Held a year after his death at the Art of Tea, in Didsbury, the event was immensely popular
“When I listened to his work, it felt like for the first time somebody was actually talking to me”
This was the mood of many who were attending ‘Leonard Cohen – An Appreciation’ which was organised by the promoter Mathew Hibbert, at The Art of Tea in Didsbury, Manchester.
The event took place on the 9th and 10th of November, free to attend with donations accepted and divided amongst the performers. This was put together to create an honest tribute to the Canadian artist and his intricate and numerous work.
The Art of Tea is a modest-sized cafe that normally seats around 35 people, but without the usual chairs and tables, it can now house around 80. As more and more people filtered into the venue, eager to celebrate, I said a further farewell to the possibility of space. However, it only added to the already cosy, intimate setting in which we had assembled to enjoy the legacy of this great artist.
For many, the talent of Cohen was his ability to elegantly and truthfully communicate the rites of life for which many of us either have or have yet to undergo. The ability of the artists performing, such as Colin Cunningham and Caitlin Gilligan, paid homage to Cohen in such a sincere and heartfelt manner created perhaps one of the most enjoyable events I have had the pleasure of attending this year.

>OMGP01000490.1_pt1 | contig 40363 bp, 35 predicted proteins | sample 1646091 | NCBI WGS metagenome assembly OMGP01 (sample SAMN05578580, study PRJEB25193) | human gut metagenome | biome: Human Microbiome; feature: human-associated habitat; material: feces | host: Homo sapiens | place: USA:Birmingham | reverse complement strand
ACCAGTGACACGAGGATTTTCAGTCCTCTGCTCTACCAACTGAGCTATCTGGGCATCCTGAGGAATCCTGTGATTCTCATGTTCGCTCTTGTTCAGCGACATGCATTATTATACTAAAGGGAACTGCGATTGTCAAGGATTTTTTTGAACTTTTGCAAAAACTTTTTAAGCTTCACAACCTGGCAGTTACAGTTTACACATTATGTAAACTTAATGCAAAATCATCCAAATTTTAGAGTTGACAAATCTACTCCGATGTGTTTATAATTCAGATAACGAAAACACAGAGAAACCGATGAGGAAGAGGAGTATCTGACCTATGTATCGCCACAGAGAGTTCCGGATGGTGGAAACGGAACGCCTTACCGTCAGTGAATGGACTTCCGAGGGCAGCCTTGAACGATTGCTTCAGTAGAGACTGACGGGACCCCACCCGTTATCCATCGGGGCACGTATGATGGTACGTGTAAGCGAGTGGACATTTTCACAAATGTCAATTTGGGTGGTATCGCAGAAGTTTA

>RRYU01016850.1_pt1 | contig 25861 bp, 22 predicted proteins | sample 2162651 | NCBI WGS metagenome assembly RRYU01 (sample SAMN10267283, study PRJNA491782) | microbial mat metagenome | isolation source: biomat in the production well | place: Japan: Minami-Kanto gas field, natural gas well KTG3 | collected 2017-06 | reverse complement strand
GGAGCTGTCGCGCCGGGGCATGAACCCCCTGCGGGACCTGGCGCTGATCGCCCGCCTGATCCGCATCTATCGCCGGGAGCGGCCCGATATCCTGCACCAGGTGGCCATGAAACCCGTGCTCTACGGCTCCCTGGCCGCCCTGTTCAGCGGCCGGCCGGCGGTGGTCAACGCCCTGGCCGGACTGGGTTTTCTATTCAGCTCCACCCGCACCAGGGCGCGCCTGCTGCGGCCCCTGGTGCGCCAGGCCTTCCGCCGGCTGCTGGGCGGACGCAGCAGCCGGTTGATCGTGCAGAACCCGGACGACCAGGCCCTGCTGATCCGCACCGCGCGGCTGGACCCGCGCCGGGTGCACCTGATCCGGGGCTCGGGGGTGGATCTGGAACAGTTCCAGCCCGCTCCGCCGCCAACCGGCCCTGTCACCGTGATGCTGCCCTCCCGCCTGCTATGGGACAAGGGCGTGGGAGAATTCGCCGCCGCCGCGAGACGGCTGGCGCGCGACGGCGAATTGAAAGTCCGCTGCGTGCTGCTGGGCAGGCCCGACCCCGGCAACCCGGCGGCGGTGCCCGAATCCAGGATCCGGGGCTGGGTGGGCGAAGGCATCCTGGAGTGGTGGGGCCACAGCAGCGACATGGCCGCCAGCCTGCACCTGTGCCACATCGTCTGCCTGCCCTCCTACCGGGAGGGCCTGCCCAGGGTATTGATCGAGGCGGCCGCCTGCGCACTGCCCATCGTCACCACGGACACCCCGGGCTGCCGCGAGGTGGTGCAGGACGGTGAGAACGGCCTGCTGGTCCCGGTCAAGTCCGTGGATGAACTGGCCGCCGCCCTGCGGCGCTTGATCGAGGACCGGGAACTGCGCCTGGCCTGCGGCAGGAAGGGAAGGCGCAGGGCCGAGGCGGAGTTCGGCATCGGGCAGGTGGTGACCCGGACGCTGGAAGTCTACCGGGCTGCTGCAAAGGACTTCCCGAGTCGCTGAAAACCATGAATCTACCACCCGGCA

Credit must also be given to the audience. Their desire to focus on the music allowed the renditions of Cohen’s work to fill the room, even more so when many members of the audience joined in, creating a warm and welcoming atmosphere.
It was apt that such a talented person was honoured in this manner and as one of the musicians, Matt Gray, truthfully put it, “You couldn’t do this kind of thing on a Friday or Saturday night out.”
The night was the second of its kind, with the first event held last year after the announcement of Leonard Cohen’s death. Matt Papillon, who organised both appreciation nights stated, “His work will be around forever, he was a one-off and he won’t come around again”
This is certainly true and Leonard Cohen’s legacy is a testament to that fact.